At Home He's a Tourist

He fills his head with culture/ He gives himself an ulcer.

Friday, August 04, 2006

Cultural Gluttony July (ultracondensed)

Books: E. R. Eddison, The Worm Ouroboros--Eddison's Renaissance prose is beautiful, his Renaissance value system less so. Stephen R. Donaldson, Lord Foul's Bane--Exciting fantasy which plops a cynical Moorcockian antihero into a lyrical Tolkienesque universe. Agnes de la Gorce, Saint Benedict Joseph Labre--Sober hagiography (I don't see that as an oxymoron) of an Enlightenment-era Frenchman who embraces extreme poverty as a hobo visiting pilgrimage sites across Europe. This sort of outwardly useless life doesn't make much sense without a Catholic belief in the treasury of merit, so the book left me cold.

Flix: The New World--The John Smith/Pocahantas story. Lots of beautiful shots of Virginia, some good old-fashioned noble savagery ("these people do not know greed or envy," says Smith of the Indians), a lot of mumbled monologues drowned out by James Horner's swelling tone poems (and what is audible is remarkably hokey coming from the pen of a former MIT philosophy prof, e.g. "His love flows through me like a river"), Jewel Kilcher's cousin in a leather bikini, minimal plot. A Nun's Story--Audrey Hepburn as a beautiful Belgian nun who has problems with the vow of obedience while serving as a medical missionary in the Congo. Competent, but I preferred Black Narcissus. Don't Drink the Water--Woody Allen revisits one of his sixties comic plays--pretty funny except for Dom Deluise's hammy performance. To Have and Have Not--Fun, minor-league Casablanca with Bogey and Bacall giving off sparks. Dark Passage--Bogey and Bacall have a lot less charm in this noir yarn. Merton: A Film Biography--Done in the 80s, so doesn't mention the later-revealed love affair between Merton and the nurse, but features interesting interviews with the likes of the Dalai Lama and some famous beatnik poet I can't remember now, plus some audiovisual of the man himself.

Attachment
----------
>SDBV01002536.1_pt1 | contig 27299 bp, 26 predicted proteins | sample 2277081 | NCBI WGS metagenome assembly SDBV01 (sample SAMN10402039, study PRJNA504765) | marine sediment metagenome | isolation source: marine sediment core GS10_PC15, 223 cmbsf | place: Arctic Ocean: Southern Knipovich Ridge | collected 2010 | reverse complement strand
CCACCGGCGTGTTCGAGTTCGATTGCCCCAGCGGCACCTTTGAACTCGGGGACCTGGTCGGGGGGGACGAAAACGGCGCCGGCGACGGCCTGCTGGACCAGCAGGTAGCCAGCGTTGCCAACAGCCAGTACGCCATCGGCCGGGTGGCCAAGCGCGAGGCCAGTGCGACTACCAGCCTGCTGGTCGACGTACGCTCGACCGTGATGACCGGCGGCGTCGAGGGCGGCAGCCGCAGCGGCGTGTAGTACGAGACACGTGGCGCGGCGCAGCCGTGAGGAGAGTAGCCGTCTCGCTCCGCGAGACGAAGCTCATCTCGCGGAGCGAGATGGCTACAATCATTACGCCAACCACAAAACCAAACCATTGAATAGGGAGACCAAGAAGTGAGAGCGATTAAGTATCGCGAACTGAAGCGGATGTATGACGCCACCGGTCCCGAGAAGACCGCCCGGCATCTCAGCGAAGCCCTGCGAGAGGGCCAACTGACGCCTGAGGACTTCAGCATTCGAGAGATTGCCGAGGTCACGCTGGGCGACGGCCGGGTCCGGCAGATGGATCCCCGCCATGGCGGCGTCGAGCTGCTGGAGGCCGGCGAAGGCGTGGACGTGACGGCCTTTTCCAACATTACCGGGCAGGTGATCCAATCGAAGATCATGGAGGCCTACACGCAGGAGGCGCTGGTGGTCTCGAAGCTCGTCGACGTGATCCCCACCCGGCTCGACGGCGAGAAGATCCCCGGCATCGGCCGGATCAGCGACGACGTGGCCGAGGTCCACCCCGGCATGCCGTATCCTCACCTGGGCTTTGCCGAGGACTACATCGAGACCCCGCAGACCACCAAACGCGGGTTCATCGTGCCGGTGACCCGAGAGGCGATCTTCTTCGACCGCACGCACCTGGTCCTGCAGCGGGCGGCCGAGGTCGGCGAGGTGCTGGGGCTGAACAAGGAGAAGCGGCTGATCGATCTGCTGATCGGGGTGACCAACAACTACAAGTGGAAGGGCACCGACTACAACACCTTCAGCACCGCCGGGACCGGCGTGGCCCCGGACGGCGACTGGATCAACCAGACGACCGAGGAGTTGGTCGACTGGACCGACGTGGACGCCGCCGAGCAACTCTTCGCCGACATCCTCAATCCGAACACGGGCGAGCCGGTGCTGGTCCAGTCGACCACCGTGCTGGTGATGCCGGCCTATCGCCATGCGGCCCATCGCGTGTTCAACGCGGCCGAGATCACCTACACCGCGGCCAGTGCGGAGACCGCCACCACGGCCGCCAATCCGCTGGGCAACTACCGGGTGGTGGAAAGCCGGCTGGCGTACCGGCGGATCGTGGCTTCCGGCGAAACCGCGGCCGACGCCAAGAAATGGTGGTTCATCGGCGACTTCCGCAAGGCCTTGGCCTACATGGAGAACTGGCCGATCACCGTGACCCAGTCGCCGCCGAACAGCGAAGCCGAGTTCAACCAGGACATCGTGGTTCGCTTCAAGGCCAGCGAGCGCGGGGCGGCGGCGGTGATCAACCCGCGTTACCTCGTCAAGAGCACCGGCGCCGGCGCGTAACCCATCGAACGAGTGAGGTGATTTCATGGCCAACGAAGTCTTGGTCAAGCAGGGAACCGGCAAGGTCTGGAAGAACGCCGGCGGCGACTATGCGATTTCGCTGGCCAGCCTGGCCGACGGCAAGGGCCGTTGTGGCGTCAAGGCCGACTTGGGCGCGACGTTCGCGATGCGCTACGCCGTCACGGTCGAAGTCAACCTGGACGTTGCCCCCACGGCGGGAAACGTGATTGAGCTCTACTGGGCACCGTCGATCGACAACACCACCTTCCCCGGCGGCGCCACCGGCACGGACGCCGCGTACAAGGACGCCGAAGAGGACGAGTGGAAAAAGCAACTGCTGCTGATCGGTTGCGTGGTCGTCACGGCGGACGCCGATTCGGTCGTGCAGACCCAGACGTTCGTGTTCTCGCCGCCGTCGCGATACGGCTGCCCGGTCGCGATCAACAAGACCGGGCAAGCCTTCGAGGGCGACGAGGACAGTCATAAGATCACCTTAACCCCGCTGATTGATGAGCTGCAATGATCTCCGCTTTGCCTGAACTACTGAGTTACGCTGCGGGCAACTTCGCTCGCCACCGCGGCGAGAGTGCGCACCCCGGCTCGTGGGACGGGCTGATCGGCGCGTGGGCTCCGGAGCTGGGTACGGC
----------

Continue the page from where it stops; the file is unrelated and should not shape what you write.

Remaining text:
Tunes: Horace Silver, Song for my Father, The Jody Grind, Serenade for a Soul Sister--catchy without being trivial. Herbie Hancock, Best of the Blue Note Years--maybe a little too mellow--there's even a flugelhorn in there--but well-written nonetheless.


Blogger Felix said...

I never did actually manage to read all the Chronicles of Thomas Covenant. After getting a few chapters into the first one, I heartily hoped that someone would spit him on a spear.

It's pretty difficult to sympathize with a self-pitying rapist.

1:29 PM  
Blogger Felix said...

Continuing my previous comment...

The values system depicted in The Worm Ouroborus may be distasteful to modern or Christian eyes, but its characters (primarily the four brothers of Demonland) at least have the virtue of being passionate and unapologetic about their pagan buccaneering ways.

1:36 PM  
Blogger Carlos said...

I guess Hitler was passionate and unapologetic about his projects as well. But yeah, Lord Juss and company do have admirable traits, just that caritas and humilitas aren't among them. I find it somewhat surprising that Ouroborous was one of C. S. Lewis' favorite books, but since he was a scholar of Renaissance literature I imagine he was taken with Eddison's recreation of that prose style.

1:48 AM  
Blogger Felix said...

Godwin's Law! I win!

Seriously, though.... I suspect that the Worm Ouroboros appealed to Lewis because of its similarity to the craggy northern sagas that he admired, as well as for its poetic, chantable recreation of Renaissance English.

9:03 AM  
Blogger Carlos said...

I had to look up Godwin's Law; evidently I don't frequent discussion boards enough. There needs to be a counterpart law which prohibits use of Mother Teresa as a paradigm of goodness.

I can't remember now whether Lewis first read Worm before or after converting to Christianity. He was a Christian by the time he read Mistress of Mistresses, though, and wrote to Eddison "as for yo~ hono~s metaphysick mistresses, beatificall bona robas, hyper-uranian whoores, and transcendentall trulls, not oonlie my complexious little delighteth in them but my ripe and more constant ivdgement reiecteth..." So his theology did influence his reaction to that Eddison book at least.

9:22 AM  

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